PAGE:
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Impetigo

Dr Karen Martin
Reviewed by Dr Karen MartinReviewed on 19.10.2023 | 2 minutes read
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Impetigo is a mild bacterial infection causing a red area of skin with tiny blisters (vesicles). These may burst to form open sores and a honey-yellow or brown crust. It often arises from damaged skin - from eczema, from an insect bite, or around the nose and mouth after a cold. This is a very common infection that can clear up by itself, but as it usually affects children and is very contagious, most people choose to have it treated with antibiotics. Staphylococcus aureus and streptococcus pyogenes, two bacteria commonly found in the nose and not causing any harm to healthy skin, are the most likely suspects.

Doctor’s advice

Is it contagious?

This infection is contagious. As the full name, impetigo contagiosa suggests, this infection spreads very easily - to other parts of the body and to your nearest and dearest. Keep a strict household - don't share towels or bedding, wash hands regularly, and keep open sores covered with bandages. You stop being infective after 48 hours of treatment or after all infected areas have dried up. You should consider staying away from work during this time, avoid preparing food for others and avoid shared areas, (i.e., gyms) or contact sports.

Healthwords pharmacists' top tips

There are no treatments available from the pharmacy that will treat impetigo effectively. Impetigo requires treatment with prescription-only medicines prescribed by your doctor. These may include antibiotic creams to be applied topically or systemically with antibiotic tablets, capsules, or suspensions.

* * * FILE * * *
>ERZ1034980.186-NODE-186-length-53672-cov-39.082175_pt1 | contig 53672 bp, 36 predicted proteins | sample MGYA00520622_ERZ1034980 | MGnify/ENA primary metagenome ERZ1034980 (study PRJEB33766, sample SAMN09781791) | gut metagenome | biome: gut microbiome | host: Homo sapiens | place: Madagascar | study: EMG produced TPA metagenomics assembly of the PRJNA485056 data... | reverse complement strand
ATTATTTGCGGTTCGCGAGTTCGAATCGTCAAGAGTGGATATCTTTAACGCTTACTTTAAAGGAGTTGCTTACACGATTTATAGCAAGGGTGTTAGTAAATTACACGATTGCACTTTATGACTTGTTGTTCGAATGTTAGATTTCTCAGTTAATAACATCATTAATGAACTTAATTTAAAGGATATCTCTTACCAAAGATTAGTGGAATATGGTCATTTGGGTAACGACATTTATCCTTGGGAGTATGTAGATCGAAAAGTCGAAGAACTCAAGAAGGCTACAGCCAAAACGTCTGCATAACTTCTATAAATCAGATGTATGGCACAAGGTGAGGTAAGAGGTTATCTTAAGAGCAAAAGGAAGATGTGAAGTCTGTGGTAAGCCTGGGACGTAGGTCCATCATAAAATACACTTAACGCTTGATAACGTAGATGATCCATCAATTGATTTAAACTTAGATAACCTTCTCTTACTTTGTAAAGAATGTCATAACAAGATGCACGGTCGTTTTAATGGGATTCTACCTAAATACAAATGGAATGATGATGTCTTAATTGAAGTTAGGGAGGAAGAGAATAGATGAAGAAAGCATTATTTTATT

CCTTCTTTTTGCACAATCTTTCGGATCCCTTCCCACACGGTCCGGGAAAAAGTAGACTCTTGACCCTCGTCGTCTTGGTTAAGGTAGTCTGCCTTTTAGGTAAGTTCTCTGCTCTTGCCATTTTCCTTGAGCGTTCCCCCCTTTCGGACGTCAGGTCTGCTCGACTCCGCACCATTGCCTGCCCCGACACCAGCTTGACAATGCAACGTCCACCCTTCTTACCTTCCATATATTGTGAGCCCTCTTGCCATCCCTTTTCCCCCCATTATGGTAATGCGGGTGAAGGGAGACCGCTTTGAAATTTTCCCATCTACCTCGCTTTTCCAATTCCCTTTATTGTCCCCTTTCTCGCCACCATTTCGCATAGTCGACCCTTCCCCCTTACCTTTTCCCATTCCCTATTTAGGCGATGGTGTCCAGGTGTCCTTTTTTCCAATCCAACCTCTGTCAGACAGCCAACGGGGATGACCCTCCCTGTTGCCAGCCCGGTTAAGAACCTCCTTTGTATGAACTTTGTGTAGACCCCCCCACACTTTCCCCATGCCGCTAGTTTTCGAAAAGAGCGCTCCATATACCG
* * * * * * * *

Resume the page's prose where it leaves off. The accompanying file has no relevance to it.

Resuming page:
Am I fit for work?

You should consider being off work for 48 hours after treatment has started or - if you do not get treatment - once the infection has dried out. It is unlikely you feel unwell or even uncomfortable with this condition, but absence from work is to avoid passing this contagious infection on to co-workers.

When should I see my doctor?

Book an urgent appointment with your doctor, who will assess this and may give you antibiotic cream or tablets. Occasionally, impetigo can go beyond the topmost layers of skin, causing cellulitis or ecthyma, where ulcers develop, so it is worth getting checked if treatment is not helping or your condition is worsening.

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This article has been written by UK-based doctors and pharmacists, so some advice may not apply to US users and some suggested treatments may not be available. For more information, please see our T&Cs.
Dr Karen Martin
Reviewed by Dr Karen Martin
Reviewed on 19.10.2023
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